BLM’s statement on Red River management

April 23, 2014

You may have missed the press statement the U.S. Bureau of Land Management issued yesterday, in response to press requests following the release of a letter from Texas Attorney General Greg Abbott.  Here it is.

On the Record

The BLM is categorically not expanding Federal holdings along the Red River.  The 140-acres in question were determined to be public land in 1986 when the U.S. District Court ruled on a case brought by two private landowners, each seeking to adjust boundary lines for their respective properties.  The BLM was not party to any litigation between the landowners.  The 140-acres were at no time held in private ownership.

On Background

During Westward expansion of the country, Texas and Oklahoma disputed their state line, particularly in relationship to where it fell on the Red River.  Once oil and gas was discovered, the dispute was elevated.

In 1923, the Supreme Court made a final determination on the State line and also clarified ownership by private landowners on each side of the river.  Subsequently in 1981 and 1984, Texas and Oklahoma landowners challenged this finding in U.S. District Court as it related to their private property and the changing course of the river.  In both cases, the District Court echoed the Supreme Court determination regarding private boundaries, ruling that the Oklahoma private landowner held property to the center of the river while the Texas landowner’s boundary stopped at the ordinary high water mark.  In 1986, the U.S. District Court established that the 140-acres are public lands.

The BLM is currently in the initial stages of developing options for management of public lands in an area that includes the Red River.  This is a transparent process with several opportunities for public input.

This issue has moved mostly underground, on radical right-wing on-line media, and Facebook and Twitter.

FYI.


A lot of people reading Piketty — the right ones? Enough to matter?

April 23, 2014

An article in the Washington Post calls Thomas Piketty’s book, Capital in the Twenty-first Century, a “runaway best seller.”

Have you read it?

Thomas Piketty - Professor of Economics, Paris School of Economics; photo from The Next Deal

Thomas Piketty – Professor of Economics, Paris School of Economics; photo from The Next Deal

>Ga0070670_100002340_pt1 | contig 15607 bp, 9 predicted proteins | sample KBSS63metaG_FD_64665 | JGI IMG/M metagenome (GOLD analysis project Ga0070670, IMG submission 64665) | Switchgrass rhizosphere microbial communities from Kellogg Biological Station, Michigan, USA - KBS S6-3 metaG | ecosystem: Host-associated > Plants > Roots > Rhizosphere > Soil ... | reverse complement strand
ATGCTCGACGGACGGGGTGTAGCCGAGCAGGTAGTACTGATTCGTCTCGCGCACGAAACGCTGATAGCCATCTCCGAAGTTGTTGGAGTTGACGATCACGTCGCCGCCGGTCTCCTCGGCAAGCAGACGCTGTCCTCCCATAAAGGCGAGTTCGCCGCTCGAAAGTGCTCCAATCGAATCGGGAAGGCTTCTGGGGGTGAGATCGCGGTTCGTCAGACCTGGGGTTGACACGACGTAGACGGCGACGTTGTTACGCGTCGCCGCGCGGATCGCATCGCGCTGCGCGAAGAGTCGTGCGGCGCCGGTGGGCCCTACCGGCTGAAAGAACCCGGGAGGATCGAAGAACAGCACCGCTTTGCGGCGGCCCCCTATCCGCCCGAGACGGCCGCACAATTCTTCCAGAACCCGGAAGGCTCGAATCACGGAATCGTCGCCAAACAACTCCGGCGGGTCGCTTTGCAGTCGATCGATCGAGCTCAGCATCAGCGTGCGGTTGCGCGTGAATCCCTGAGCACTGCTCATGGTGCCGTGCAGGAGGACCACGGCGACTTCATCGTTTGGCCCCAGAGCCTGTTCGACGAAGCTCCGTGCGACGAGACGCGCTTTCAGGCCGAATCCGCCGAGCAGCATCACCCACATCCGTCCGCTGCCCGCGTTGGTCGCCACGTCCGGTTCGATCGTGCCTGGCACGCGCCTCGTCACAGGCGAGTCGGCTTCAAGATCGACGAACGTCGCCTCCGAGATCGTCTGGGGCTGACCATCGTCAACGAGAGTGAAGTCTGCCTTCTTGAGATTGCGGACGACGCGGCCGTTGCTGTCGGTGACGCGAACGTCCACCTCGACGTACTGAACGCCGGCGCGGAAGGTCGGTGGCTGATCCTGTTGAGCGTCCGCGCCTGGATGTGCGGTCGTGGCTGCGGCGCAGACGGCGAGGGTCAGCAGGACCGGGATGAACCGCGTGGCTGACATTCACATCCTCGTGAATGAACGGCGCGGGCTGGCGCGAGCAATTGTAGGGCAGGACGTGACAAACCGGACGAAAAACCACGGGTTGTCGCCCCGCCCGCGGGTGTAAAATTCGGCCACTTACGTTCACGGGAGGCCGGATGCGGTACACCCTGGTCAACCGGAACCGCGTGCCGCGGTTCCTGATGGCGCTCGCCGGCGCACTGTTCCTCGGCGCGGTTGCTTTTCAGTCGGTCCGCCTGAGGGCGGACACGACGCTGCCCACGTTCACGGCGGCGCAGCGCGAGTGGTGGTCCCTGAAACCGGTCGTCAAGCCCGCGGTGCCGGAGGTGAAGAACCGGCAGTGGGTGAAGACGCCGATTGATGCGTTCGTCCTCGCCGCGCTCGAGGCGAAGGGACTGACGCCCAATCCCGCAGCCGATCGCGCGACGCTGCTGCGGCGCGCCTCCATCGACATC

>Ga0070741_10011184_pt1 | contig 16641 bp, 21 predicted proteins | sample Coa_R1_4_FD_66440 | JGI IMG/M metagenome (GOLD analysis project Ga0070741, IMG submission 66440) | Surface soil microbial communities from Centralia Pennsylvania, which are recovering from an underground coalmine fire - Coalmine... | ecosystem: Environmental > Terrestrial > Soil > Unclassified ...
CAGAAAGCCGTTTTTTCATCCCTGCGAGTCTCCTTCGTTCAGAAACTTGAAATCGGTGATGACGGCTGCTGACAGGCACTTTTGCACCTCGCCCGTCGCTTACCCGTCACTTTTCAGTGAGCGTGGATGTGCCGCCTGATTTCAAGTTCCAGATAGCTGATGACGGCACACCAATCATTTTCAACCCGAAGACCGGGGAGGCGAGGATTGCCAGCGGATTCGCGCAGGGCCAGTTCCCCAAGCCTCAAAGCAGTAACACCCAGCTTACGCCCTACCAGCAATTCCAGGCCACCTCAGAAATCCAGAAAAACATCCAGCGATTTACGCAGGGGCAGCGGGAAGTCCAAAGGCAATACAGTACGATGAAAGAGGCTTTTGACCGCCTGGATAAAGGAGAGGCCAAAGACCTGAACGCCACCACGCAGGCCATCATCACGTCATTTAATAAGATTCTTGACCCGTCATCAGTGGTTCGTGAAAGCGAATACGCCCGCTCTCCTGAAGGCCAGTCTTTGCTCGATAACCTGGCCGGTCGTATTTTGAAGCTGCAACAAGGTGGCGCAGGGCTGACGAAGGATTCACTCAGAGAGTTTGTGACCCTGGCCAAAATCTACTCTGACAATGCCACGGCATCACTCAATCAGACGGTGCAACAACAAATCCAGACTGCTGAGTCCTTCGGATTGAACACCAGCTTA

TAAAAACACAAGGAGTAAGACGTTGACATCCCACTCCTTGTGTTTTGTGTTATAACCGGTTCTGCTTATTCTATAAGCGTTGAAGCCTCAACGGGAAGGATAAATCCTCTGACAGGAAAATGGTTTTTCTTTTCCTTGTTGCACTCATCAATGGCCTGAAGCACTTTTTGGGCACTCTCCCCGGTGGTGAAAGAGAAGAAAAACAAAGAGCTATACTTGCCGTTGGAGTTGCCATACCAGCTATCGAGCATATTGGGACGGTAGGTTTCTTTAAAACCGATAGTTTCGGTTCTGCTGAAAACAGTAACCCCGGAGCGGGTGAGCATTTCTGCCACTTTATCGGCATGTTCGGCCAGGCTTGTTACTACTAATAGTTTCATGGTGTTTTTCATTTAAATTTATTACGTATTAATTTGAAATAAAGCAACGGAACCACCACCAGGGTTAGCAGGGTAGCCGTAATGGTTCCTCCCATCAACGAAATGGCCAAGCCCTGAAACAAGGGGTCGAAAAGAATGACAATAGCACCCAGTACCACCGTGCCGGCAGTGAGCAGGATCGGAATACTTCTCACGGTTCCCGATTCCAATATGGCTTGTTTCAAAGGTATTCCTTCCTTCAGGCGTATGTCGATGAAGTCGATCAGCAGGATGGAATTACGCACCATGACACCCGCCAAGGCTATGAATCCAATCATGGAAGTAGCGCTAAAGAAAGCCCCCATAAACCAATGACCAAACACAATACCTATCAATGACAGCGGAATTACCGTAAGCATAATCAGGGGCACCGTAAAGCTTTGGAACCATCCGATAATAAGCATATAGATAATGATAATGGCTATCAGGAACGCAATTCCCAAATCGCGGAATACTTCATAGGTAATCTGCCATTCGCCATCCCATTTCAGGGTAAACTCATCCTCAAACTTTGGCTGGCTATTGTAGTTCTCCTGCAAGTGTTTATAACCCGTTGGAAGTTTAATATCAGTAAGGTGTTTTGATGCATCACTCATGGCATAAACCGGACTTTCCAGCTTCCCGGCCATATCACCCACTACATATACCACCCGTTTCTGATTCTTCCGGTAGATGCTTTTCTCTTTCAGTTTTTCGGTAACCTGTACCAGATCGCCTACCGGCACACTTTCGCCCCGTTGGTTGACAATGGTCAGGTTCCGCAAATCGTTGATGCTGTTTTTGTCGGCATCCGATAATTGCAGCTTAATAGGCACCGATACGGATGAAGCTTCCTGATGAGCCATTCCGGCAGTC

Are you aware of the contents?

Are the right people reading it — especially GOP Members of Congress whose minds need to be changed?  Or, are enough people reading it to make a difference in American politics?

There are presses cranking it out in the United States, India and Britain, and the book is in at least its fourth run. Even though the book was already a hit in its native France, it’s now taking off among English readers around the world, said Donnelly. She expects that sales in China, Hong Kong and Japan will also soon follow.

Piketty, already widely cited for his work on income inequality, has clearly touched a nerve. The book argues that the underlying mechanisms of capitalism tend towards massive inequality. Piketty argues that the era between 1930 and 1975 — often hailed for the way in which wealth was broadly shared — was actually a departure from the norm. That period of economic growth, he says, was the result of unusual circumstances like World War II, a global depression and the government’s actions in the aftermath of those events: strong policies raising taxes and increasing regulation. But now, with many of those policies rolled back, societies are reverting back to extreme inequality.

What do you think, read it or not?

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Dark Sky Week, Lyrid meteor shower – get outside!

April 23, 2014

From the Arches National Park Facebook page:  photo of Pine Tree Arch by Andy Porter)

From the Arches National Park Facebook page: photo of Pine Tree Arch and meteoroid by Andy Porter)

A few minutes before 9:00 p.m. Central on Tuesday, I saw a sizable fireball falling north to south, appearing from my vantage on the top of Cedar Hill to be over south Grand Prairie, Texas.  Best meteoroid I’ve seen for a while.

Part of the Lyrid Meteor Shower, perhaps?  The Lyrids coincide with Dark Sky Week this year.  Dark Sky Week’s egalitarian origins should inspire all of us to go outside and look up, no?  The celebration was invented by a high school student, Jennifer Barlow, in 2003.

I want people to be able to see the wonder of the night sky without the effects of light pollution. The universe is our view into our past and our vision into the future . . . I want to help preserve its wonder.” – Jennifer Barlow

The International Dark Sky Association promotes activities worldwide to encourage star-gazing and sky-watching.

Go out tonight, and look up!

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